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Sper Gua to understand and improve the Wi-Fi of your home.



Let's admit it, unless you live in a big city or a fairly busy place, you most likely don't enjoy fiber optic in your home, and even if you enjoy it, what is even more likely is that the router assigned by the operator is not up to your network, much less of your Apple devices.

IOS and Mac devices have been improving their wireless connection chips generation after generation, so much so that since last generation they comply with the latest standards for wireless connection, specifically we talk about the Wi-Fi connection and the 5GHz band with the 802.11ac standard.


As we see in this description, starting with the iPhone 6 and 6 Plus, the most modern standard began to be supported 802.11acHowever, this has a trick and it has not been until the iPhone 6s and 6s Plus (and iPads from Air 2) where you have introduced MIMO technology (Multiple Input Multiple Output) that substantially improves the speed at which data transfer can reach by having several antennas to send and receive packets simultaneously.

Generally, unless you live in an area like the ones I have described before, it is most likely that your router does not even broadcast in the 5GHz band, this also implies that it will not be compatible with the 802.11ac standard, and so so much you cannot enjoy the maximum possible wireless speed, so in this article we explain each technology point by point and what points you should take into account when buying a router.

What does that mean double band? 2’4Ghz or 5GHz


It is completely normal that with so many numbers and letters combined, both 802.11 a / b / g / n / ac, so much MIME and so many GHz let's just make a mess and those who understand less are frustrated, but all this is simpler than it seems, I will try to explain it in a simple way.

Before we start talking about the available bands and the characteristics of each one, we must know what the Wi-Fi bands are. The Wi-Fi bands are the frequencies at which the transmitter emits Wi-Fi waves to be received by the receiver, so that a connection in a band is made both transmitter and receiver must be compatible with the desired band.

It will have sounded like Chinese, right? Let's give an example; One could say that the data or data packets (the information that circulates through these frequencies, through our Wi-Fi) are comparable to airplanes, and that the different bands or frequencies are comparable to the flight height.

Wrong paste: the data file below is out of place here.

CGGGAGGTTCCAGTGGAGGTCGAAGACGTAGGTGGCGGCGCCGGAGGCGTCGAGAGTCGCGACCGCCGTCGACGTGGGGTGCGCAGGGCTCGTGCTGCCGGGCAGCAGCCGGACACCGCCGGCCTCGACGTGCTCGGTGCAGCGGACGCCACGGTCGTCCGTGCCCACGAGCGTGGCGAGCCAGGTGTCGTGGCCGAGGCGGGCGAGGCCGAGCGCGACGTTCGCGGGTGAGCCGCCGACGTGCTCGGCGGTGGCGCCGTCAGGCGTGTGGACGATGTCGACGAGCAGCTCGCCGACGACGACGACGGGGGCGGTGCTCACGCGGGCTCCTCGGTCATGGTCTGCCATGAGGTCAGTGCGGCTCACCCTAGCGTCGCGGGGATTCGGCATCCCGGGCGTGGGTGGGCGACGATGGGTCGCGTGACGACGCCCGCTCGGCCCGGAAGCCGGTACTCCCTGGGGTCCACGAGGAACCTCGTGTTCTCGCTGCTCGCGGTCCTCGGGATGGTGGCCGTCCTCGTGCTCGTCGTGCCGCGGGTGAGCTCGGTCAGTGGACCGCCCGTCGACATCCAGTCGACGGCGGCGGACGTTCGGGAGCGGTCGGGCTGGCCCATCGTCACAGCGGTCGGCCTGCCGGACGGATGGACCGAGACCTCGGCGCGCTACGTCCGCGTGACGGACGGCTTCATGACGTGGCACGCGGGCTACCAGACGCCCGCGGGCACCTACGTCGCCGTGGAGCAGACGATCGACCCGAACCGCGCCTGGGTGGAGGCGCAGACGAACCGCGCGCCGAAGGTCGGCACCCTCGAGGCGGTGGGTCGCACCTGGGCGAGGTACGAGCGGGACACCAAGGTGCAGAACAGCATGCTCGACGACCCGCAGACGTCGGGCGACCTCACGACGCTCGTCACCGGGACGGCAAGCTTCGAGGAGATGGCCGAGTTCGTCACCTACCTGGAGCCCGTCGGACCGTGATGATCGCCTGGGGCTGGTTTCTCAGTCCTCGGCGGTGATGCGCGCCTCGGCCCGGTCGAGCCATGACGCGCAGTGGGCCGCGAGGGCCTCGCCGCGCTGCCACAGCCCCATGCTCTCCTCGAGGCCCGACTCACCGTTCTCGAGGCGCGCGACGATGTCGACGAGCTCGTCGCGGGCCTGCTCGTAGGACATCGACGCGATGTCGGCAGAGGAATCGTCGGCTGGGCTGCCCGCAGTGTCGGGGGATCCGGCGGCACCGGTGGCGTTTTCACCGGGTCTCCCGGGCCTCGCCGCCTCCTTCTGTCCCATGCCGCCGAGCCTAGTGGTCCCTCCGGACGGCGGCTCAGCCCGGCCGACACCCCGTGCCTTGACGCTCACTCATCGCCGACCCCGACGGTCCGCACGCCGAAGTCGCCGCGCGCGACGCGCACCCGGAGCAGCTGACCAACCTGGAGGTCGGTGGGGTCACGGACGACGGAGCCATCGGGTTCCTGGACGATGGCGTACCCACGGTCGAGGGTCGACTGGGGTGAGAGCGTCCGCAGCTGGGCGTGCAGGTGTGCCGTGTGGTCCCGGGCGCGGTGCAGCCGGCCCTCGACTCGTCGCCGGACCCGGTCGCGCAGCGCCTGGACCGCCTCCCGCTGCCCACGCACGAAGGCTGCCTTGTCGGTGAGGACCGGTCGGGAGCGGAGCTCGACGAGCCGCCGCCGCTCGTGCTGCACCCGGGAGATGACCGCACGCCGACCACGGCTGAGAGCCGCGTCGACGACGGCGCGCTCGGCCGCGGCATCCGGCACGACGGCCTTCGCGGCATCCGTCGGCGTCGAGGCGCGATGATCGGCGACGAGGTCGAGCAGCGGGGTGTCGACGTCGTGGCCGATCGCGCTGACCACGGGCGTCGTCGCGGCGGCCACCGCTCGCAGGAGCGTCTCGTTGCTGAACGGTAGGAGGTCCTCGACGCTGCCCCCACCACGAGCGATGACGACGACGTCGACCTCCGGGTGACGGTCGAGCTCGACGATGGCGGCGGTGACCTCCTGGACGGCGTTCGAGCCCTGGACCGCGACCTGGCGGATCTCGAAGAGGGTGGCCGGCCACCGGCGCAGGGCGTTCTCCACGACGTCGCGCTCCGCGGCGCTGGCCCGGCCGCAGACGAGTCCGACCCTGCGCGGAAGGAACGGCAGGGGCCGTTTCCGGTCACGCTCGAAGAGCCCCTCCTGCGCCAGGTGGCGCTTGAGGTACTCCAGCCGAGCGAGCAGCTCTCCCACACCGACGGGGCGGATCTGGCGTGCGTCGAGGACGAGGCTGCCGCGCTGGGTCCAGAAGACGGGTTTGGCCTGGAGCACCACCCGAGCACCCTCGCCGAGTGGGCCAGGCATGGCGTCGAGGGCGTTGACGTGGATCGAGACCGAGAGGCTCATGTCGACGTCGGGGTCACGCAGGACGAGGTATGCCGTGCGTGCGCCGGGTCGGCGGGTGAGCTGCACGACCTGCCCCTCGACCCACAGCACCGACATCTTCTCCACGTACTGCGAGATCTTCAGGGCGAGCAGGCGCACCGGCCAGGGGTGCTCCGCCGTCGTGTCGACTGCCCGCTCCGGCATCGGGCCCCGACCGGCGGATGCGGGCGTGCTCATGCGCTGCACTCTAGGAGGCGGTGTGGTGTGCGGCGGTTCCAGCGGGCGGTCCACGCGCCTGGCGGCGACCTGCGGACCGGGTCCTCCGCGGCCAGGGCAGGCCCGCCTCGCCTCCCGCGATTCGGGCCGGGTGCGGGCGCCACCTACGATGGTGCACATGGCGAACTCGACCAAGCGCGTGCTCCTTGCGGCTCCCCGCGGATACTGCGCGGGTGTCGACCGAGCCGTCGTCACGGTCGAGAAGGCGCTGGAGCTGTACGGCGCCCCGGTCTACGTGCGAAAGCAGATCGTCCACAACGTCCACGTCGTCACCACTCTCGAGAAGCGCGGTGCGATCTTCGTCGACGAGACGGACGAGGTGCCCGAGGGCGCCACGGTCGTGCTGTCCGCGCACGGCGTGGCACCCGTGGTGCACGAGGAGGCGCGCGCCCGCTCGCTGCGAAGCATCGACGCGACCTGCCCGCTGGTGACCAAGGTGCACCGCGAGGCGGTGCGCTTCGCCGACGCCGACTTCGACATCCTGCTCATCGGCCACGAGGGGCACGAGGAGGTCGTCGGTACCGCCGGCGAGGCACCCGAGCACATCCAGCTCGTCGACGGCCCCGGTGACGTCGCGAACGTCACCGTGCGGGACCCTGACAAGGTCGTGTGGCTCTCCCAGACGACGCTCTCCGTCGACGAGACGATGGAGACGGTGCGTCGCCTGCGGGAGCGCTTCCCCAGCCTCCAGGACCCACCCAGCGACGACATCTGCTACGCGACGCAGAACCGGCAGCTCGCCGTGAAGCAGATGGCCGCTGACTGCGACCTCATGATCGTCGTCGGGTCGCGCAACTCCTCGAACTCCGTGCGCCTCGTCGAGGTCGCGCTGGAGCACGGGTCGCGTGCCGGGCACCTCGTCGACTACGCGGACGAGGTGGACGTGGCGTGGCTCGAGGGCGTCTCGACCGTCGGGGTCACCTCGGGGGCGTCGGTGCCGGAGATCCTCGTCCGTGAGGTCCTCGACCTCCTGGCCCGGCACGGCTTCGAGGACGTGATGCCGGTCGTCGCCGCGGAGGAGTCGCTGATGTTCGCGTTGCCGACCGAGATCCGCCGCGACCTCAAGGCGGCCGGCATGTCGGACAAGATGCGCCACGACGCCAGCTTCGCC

So let's say that the band of 2’4GHz is a flight height close to the ground and that of 5GHz is a higher one, what does this imply? Many old planes are not able to fly at a certain height (many relatively old devices are not compatible with the 5GHz band) so they must fly at a lower height if they want to move, this is mixed with that many flight companies have relatively old planes (Many houses and companies have routers that only work in the 2'4GHz band), this makes the lower flight space so saturated with airplanes that it is difficult to fly without accidents, however, more modern airplanes can reach a greater height (the most modern devices are compatible with the 5GHz band) and there are many fewer airplanes flying, this implies that there are many fewer accidents, it is an unsaturated airspace in which airplanes have their space and do not They annoy each other.

Perhaps you have been a little confused with the comparison to airplanes, to see if after that the real theory is easier for you to digest; Most of the routers are not modern enough to emit in the 5GHz band, this implies that in a block there can be quietly (without exaggeration) 30 routers emitting Wi-Fi waves at a frequency of 2.4 GHz and with lucky 3 of them will broadcast in the 5GHz band (unless you live in a large city where the arrival of the fiber has forced to establish more modern routers), what happens then? Since those 30 Wi-Fi transmitters will cause saturation in the band, this can be verified by scanning with our laptop or smartphone and seeing how we have an endless list of Wi-Fi networks within our reach, as there are so many of these networks interfering with each other causing interference and, in many cases, intermittent signal losses (instability in the network).

That is why the 5GHz band is so precious, it is a band that has few aggregates for now, but the routers are not the only ones that broadcast in the 2’4GHz band, mobile phones and even microwaves they emit signals on this frequency, this makes for example that if you activate the microwave, the devices that are close to it will have greater difficulty to achieve a stable connection with the router, and this despite the fact that the router can broadcast on 11 different channels of the band of 2'4GHz (it could be said that they are different heights within an airspace), despite this and that our router automatically changes the channel to avoid interference, this will not be the only router that does it, therefore we continue in them and we are surrounded by devices that emit in the band of 2.4 GHz.

For another pate, the band of 5GHz not only has greater stability by having less interference but admits higher speed data transfer, while the 2.4GHz band supports a maximum of 450Mbps in its most modern standard, the 5GHz band is able to achieve a transfer speed of 1,300Mbps, more than double, no doubt a notable improvement over the other band with the advantage of not having interference problems with the Microwave or other devices.

However, not everything is gold, the 5GHz band has a much smaller range and it has more difficulty to penetrate physical obstacles such as a wall, it could be said that under the same conditions, a wave emitted in the 5GHz band is 1/3 of the range of a emitted one in the 2'4GHz band, that is The most advisable thing today is to make use of devices compatible with the “Double Band”.